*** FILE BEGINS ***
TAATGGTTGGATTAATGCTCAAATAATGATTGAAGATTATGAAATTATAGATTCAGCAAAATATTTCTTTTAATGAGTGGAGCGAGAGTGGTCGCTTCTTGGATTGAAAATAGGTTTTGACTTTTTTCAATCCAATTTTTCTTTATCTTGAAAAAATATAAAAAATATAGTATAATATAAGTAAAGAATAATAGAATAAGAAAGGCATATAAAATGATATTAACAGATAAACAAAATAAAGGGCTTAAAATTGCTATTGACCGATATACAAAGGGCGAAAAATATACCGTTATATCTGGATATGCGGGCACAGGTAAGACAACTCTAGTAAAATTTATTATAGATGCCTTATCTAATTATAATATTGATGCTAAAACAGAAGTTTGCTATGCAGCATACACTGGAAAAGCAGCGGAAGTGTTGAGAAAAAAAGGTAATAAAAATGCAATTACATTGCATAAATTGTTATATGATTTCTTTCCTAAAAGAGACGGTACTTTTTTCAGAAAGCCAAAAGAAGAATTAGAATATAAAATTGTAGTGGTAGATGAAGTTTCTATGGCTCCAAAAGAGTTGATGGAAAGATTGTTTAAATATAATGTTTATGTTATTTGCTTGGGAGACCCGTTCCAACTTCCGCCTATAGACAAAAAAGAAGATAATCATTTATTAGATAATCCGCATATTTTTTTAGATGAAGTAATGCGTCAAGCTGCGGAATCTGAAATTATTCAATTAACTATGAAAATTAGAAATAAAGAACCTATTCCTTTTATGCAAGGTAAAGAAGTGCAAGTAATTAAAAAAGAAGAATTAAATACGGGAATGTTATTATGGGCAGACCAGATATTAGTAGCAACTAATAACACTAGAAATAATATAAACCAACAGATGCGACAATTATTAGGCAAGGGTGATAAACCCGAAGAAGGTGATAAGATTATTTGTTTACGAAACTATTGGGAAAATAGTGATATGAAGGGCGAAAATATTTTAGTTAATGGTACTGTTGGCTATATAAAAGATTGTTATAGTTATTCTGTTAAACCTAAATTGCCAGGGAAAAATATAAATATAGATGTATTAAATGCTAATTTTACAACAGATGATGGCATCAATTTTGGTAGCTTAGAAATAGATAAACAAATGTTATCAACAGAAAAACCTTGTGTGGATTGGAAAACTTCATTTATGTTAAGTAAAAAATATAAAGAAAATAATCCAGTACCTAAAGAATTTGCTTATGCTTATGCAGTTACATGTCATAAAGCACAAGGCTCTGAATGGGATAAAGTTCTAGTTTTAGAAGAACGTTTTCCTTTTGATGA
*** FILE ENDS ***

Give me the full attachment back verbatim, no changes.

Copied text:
TAATGGTTGGATTAATGCTCAAATAATGATTGAAGATTATGAAATTATAGATTCAGCAAAATATTTCTTTTAATGAGTGGAGCGAGAGTGGTCGCTTCTTGGATTGAAAATAGGTTTTGACTTTTTTCAATCCAATTTTTCTTTATCTTGAAAAAATATAAAAAATATAGTATAATATAAGTAAAGAATAATAGAATAAGAAAGGCATATAAAATGATATTAACAGATAAACAAAATAAAGGGCTTAAAATTGCTATTGACCGATATACAAAGGGCGAAAAATATACCGTTATATCTGGATATGCGGGCACAGGTAAGACAACTCTAGTAAAATTTATTATAGATGCCTTATCTAATTATAATATTGATGCTAAAACAGAAGTTTGCTATGCAGCATACACTGGAAAAGCAGCGGAAGTGTTGAGAAAAAAAGGTAATAAAAATGCAATTACATTGCATAAATTGTTATATGATTTCTTTCCTAAAAGAGACGGTACTTTTTTCAGAAAGCCAAAAGAAGAATTAGAATATAAAATTGTAGTGGTAGATGAAGTTTCTATGGCTCCAAAAGAGTTGATGGAAAGATTGTTTAAATATAATGTTTATGTTATTTGCTTGGGAGACCCGTTCCAACTTCCGCCTATAGACAAAAAAGAAGATAATCATTTATTAGATAATCCGCATATTTTTTTAGATGAAGTAATGCGTCAAGCTGCGGAATCTGAAATTATTCAATTAACTATGAAAATTAGAAATAAAGAACCTATTCCTTTTATGCAAGGTAAAGAAGTGCAAGTAATTAAAAAAGAAGAATTAAATACGGGAATGTTATTATGGGCAGACCAGATATTAGTAGCAACTAATAACACTAGAAATAATATAAACCAACAGATGCGACAATTATTAGGCAAGGGTGATAAACCCGAAGAAGGTGATAAGATTATTTGTTTACGAAACTATTGGGAAAATAGTGATATGAAGGGCGAAAATATTTTAGTTAATGGTACTGTTGGCTATATAAAAGATTGTTATAGTTATTCTGTTAAACCTAAATTGCCAGGGAAAAATATAAATATAGATGTATTAAATGCTAATTTTACAACAGATGATGGCATCAATTTTGGTAGCTTAGAAATAGATAAACAAATGTTATCAACAGAAAAACCTTGTGTGGATTGGAAAACTTCATTTATGTTAAGTAAAAAATATAAAGAAAATAATCCAGTACCTAAAGAATTTGCTTATGCTTATGCAGTTACATGTCATAAAGCACAAGGCTCTGAATGGGATAAAGTTCTAGTTTTAGAAGAACGTTTTCCTTTTGATGA